We are not immune to the urge to make New Year's resolutions. When you reflect on how 2011 went, it's hard to avoid thinking about what you want to improve on in 2012. While you are thinking about it, we have a couple of suggestions of what to put on your list:
Focus on the 98% that works well. I've recently been reading Living in the Sweet Spot Preparing for Performance in Sport and Life. While the book is about sports psychology, as the title suggests, there are direct applications to other areas of your life where you are looking for high performance. A key theme in the book is about remembering the 98% of things that you are doing well, as opposed to obsessing on the 2% that isn't going well. According to the author, you get a much greater performance boost from the positive emotion generated by focusing on what is going well, than by exclusively focusing on what needs to be fixed. This is certainly true in management. It's far more efficient for your employees to use their time leveraging their strengths than using all their energy trying to improve on their weaknesses.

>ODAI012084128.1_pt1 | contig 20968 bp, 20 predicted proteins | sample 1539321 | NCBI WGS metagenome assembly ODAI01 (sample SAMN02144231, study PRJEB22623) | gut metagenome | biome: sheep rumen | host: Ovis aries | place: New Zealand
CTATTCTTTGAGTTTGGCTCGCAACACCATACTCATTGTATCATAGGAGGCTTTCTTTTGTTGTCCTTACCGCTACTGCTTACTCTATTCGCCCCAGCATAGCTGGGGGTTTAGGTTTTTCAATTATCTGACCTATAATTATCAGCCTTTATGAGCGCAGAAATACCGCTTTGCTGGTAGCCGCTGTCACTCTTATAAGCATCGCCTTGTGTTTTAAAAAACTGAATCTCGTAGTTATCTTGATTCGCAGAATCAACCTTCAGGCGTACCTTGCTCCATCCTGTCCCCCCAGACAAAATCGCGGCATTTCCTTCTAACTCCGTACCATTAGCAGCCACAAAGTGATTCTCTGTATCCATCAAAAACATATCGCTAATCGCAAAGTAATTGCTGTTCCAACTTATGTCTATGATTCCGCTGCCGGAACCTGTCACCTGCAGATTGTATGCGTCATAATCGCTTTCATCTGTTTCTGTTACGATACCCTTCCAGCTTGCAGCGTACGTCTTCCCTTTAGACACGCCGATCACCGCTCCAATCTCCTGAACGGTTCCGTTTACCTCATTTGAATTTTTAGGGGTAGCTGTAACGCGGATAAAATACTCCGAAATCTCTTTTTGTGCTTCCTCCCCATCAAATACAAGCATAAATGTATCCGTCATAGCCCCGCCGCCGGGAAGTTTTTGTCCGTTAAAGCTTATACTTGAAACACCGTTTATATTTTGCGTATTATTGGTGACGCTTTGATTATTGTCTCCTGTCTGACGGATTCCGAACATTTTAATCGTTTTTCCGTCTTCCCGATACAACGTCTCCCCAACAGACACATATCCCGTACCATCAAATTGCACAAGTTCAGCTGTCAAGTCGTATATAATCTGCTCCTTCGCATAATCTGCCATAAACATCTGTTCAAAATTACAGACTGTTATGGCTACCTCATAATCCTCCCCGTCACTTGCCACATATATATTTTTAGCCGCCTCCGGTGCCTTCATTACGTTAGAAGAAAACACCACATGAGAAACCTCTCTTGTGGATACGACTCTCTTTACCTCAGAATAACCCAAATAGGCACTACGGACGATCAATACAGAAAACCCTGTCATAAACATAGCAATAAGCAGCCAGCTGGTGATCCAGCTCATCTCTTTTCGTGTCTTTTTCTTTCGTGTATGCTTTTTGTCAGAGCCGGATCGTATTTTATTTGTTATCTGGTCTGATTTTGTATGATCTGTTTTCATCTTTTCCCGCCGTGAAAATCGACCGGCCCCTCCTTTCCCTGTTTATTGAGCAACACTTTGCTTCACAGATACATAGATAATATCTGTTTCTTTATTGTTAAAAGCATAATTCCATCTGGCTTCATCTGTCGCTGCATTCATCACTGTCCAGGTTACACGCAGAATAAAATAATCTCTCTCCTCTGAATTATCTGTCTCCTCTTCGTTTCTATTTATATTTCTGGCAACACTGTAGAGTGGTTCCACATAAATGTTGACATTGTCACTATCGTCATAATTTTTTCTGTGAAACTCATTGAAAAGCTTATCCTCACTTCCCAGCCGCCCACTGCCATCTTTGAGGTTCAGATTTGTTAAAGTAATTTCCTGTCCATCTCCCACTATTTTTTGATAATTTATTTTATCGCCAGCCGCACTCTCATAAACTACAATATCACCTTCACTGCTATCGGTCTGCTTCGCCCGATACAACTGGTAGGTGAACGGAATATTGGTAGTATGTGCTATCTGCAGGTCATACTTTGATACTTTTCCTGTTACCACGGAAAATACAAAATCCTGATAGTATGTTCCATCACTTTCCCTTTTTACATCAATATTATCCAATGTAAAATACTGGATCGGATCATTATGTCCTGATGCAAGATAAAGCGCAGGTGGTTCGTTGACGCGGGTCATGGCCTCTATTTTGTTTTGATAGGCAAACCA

Talk less, observe more. Want to be a good boss? Then you need to help your employees be more successful at their jobs. Chances are you would be more helpful if you shut up and watched them do their jobs first, and then offered some helpful suggestions based on what you saw. Better yet, ask your employee what they think they do well and what they want to work on, then help them be aware of when both things happen. Sometimes all a person needs for improvement is to have someone call attention to the behaviors they want to focus on at the time they are occurring. The common mistake is the manager who wastes a lot of time (and hot air) telling people what to do without ever checking to see if they already know how. Don't be an annoying bag of wind and waste everyone's time in the process.
You may have other things you resolve to do in 2012, but if you can work these in, the return will be worth the effort.